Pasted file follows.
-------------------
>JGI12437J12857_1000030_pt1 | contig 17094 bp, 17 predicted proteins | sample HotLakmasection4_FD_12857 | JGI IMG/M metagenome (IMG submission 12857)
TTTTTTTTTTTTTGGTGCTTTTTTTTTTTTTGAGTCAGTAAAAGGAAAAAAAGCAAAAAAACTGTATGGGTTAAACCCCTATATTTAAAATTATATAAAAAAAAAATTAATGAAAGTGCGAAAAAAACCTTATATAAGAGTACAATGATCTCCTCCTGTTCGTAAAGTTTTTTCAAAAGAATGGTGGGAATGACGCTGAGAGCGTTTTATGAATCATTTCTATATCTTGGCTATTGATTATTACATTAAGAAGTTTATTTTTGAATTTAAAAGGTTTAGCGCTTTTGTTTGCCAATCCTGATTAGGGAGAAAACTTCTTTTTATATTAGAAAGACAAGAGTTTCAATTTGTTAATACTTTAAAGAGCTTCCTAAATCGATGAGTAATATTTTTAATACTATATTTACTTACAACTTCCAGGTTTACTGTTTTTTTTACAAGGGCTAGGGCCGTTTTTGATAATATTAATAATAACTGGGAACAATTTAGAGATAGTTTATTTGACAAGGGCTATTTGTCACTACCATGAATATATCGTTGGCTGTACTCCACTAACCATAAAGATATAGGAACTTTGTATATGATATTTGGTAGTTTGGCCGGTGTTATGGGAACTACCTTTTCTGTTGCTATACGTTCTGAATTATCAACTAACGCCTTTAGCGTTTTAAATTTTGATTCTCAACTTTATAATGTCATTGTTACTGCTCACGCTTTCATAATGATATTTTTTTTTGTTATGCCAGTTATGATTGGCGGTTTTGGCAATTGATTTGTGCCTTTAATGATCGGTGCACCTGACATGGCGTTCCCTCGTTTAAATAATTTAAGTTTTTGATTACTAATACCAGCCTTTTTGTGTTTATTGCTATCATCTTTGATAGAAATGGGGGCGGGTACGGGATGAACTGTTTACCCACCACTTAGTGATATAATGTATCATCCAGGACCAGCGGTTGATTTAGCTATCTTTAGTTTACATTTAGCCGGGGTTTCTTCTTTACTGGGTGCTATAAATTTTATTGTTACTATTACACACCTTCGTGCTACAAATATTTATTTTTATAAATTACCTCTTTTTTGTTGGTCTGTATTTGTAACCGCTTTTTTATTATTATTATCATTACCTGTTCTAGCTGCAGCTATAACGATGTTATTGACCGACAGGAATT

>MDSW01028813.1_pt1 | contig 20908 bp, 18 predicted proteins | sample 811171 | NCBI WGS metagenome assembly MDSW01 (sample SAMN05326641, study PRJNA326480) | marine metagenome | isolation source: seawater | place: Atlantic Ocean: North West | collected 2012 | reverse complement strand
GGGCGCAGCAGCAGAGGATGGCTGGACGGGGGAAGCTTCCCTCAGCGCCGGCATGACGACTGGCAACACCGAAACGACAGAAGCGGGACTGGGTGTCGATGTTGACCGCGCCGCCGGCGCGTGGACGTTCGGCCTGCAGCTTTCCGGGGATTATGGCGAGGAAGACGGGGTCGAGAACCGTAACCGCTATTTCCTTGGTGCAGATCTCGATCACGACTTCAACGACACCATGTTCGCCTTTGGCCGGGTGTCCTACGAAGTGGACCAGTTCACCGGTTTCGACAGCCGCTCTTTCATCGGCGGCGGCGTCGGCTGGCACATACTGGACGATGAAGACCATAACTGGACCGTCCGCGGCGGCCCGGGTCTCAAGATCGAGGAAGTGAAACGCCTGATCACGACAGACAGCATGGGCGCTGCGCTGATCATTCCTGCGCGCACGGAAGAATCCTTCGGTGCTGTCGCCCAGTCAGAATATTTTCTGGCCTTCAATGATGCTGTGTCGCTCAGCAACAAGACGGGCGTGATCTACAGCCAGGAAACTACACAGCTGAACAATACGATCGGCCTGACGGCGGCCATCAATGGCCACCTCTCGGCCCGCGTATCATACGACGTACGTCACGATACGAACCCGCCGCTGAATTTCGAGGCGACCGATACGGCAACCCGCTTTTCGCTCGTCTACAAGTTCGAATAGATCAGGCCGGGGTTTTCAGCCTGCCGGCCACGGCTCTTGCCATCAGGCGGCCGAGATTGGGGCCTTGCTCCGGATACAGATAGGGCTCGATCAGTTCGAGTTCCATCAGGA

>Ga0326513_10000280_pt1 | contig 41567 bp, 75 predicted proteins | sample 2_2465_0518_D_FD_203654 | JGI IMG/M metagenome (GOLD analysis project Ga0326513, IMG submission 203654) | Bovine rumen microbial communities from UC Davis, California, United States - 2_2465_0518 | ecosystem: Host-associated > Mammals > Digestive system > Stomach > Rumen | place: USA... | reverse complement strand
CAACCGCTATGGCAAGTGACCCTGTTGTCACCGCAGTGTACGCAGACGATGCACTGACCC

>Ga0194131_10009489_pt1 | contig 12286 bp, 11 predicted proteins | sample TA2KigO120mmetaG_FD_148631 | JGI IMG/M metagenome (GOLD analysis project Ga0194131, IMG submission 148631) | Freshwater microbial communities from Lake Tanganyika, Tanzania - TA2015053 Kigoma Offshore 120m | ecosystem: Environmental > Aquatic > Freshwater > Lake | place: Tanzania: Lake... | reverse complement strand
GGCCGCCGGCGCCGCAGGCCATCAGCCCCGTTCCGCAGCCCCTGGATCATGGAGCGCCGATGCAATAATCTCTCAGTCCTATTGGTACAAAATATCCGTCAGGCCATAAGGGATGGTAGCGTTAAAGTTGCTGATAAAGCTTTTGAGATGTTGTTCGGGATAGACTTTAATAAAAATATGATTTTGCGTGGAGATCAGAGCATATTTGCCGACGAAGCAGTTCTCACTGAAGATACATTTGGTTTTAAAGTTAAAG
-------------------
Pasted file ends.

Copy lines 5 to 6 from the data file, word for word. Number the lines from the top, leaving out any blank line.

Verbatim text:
>Ga0326513_10000280_pt1 | contig 41567 bp, 75 predicted proteins | sample 2_2465_0518_D_FD_203654 | JGI IMG/M metagenome (GOLD analysis project Ga0326513, IMG submission 203654) | Bovine rumen microbial communities from UC Davis, California, United States - 2_2465_0518 | ecosystem: Host-associated > Mammals > Digestive system > Stomach > Rumen | place: USA... | reverse complement strand
CAACCGCTATGGCAAGTGACCCTGTTGTCACCGCAGTGTACGCAGACGATGCACTGACCC